Question: I sold an investment property with a contract date of 5 June 2018. It didn’t settle until 5 November 2018, meaning the sale crossed over two financial years.
The ATO advised that I needed to declare the capital gain (which is around $200,000) in the 2017/18 financial year. However, all of the expenses to do with selling the property, like legal fees and $20,000 worth of real estate commission, aren’t incurred until settlement, and thus would fall into the 2018/19 financial year. This means that I’ll be paying 45% tax on my capital gain, but I’ll only be able to claim 37% (my usual income tax rate) on the expenses next year. Is this correct?
Many thanks, Donna
Answer: For capital gains tax (CGT) purposes, the relevant taxing point for the sale of a property is generally the date of the contract. Therefore, as the contract for the sale of your investment property was dated 5 June 2018, for CGT purposes the sale is treated to have taken place in the year ended 30 June 2018.
For capital gains tax purposes, the relevant taxing point for the sale of a property is generally the date of the contract
To work out your CGT liability for the year ended 30 June 2018, in broad terms, your taxable capital gain is calculated by subtracting the ‘cost base’ of the investment property from the capital proceeds on sale. The cost base of your investment property includes incidental costs incurred on the sale of the property, so even though the real estate agent commission and legal costs were not physically paid by 30 June 2018, they are still included in calculating your CGT liability for the year ended 30 June 2018, even though they are incurred after that date.
In other words, you can include the real estate agent’s commission and legal costs in calculating your CGT liability for the year ended 30 June 2018 without losing the tax benefit associated with these amounts.
As mentioned above, given that the contract date dictates when the CGT event associated with the sale of your investment property will occur, even if the settlement of your investment property occurs after 31 October 2018, you are still assessed on the capital gain or loss in the year ended 30 June 2018.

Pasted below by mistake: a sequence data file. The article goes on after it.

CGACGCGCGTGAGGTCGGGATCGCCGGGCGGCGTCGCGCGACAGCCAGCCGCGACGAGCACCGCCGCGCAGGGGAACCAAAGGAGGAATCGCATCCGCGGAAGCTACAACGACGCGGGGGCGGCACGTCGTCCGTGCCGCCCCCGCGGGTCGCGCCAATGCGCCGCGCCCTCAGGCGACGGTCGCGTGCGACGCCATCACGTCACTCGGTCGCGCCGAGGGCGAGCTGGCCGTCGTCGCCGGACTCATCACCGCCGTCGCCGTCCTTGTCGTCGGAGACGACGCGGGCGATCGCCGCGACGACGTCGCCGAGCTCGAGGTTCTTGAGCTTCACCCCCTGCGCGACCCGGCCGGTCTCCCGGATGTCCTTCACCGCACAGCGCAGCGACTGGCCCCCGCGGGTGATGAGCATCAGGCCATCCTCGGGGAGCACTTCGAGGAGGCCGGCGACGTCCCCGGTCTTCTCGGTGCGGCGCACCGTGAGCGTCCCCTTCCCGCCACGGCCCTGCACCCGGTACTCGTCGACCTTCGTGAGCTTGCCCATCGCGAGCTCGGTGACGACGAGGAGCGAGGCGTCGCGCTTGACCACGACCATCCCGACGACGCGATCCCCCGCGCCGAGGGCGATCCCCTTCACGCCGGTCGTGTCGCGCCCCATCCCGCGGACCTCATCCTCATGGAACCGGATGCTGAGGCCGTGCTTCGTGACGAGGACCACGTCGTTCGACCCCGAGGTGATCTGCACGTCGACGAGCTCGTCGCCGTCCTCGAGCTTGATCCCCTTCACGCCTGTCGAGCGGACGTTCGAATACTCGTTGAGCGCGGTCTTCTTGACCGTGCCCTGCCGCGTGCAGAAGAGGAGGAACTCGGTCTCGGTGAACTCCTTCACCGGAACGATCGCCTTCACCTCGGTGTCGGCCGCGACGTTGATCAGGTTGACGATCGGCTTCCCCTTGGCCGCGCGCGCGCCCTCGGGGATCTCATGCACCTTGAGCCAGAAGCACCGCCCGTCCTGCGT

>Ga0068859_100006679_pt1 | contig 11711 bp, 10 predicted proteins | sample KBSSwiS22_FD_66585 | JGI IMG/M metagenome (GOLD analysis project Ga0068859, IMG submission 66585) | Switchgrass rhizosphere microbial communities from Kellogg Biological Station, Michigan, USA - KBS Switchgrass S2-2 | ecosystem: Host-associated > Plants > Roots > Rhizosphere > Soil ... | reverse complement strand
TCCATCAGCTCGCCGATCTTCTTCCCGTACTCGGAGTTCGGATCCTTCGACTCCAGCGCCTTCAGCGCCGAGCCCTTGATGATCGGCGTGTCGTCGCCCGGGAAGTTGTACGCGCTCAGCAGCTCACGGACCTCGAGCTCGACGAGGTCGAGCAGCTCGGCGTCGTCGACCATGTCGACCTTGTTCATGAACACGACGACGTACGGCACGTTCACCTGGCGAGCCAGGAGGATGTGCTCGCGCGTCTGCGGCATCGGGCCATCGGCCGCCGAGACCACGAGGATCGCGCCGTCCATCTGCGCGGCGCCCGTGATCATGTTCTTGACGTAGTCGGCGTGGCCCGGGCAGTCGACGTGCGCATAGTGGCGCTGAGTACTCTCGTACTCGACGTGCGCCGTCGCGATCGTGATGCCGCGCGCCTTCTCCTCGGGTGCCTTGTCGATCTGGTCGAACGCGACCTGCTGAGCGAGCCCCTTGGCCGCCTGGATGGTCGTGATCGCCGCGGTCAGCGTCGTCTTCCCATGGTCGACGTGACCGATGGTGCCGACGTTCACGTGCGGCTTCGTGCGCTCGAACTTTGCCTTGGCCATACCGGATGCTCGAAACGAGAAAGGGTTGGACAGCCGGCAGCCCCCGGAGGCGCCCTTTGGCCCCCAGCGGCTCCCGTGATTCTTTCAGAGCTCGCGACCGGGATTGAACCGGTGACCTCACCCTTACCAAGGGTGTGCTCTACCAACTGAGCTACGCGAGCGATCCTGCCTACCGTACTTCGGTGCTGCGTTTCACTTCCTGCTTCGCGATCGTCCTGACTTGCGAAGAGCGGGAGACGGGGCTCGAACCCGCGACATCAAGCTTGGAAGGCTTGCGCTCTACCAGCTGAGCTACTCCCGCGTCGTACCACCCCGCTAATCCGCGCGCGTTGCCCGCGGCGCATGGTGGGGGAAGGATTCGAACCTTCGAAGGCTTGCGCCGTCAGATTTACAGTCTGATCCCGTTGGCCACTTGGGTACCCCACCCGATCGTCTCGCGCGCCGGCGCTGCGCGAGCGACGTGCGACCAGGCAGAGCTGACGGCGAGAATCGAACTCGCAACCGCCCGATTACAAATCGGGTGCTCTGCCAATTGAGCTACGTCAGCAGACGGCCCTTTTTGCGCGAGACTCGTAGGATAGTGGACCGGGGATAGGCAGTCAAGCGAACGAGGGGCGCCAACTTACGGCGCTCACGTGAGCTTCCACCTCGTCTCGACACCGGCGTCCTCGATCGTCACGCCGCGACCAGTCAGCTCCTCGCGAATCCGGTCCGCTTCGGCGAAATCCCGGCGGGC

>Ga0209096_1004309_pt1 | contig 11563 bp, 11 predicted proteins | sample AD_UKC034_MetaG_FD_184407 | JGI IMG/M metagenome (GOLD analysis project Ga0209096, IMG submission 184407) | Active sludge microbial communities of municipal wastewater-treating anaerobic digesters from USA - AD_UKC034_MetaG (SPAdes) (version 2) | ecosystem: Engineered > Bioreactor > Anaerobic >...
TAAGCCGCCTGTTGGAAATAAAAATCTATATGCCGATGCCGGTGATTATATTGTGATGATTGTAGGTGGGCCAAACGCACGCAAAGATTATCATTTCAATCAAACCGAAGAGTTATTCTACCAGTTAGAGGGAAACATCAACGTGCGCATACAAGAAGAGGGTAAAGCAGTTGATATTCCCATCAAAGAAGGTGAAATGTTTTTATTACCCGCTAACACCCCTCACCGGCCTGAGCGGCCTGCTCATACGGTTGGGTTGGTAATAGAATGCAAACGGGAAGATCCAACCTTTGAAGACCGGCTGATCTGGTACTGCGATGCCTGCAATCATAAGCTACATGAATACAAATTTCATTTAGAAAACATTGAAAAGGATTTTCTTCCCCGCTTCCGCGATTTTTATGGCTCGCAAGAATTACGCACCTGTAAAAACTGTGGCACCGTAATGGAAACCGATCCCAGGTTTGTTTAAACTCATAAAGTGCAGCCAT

However, if the contract fell through and the sale never proceeded to settlement, the law would treat as if the CGT event had never happened because no change of ownership occurred.
Because the sale of your investment in your tax return was for the year ended 30 June 2018, you had two options.
First, wait and see if settlement occurs before you lodge your tax return. If you are concerned that you may lodge your tax return late but are not sure if the sale will settle, you may consider appointing a registered tax agent and requesting them to include your tax return on their tax lodgement list with the ATO before 31 October 2018. In doing so, your tax return may enjoy a later lodgement due date under the tax agent lodgement program, which could potentially be deferred to as late as 15 May 2019 or even beyond.
Second, if settlement occurs after the due date for the lodgement of your tax return and you do not wish to be penalised for lodging your return late, you may lodge your return before the lodgement due date without the capital gain or capital loss on the sale of the property in your tax return. If settlement occurs after you have lodged your return, you can amend your return to include the capital gain or loss.
Need to know
- The contract date is the relevant taxing point for a property sale.
- Agent’s commission can be deducted in the tax year of the CGT event.
- A registered tax agent can include their client’s tax return on the ATO’s late lodgement list.
is tax and advisory
partner at BDO
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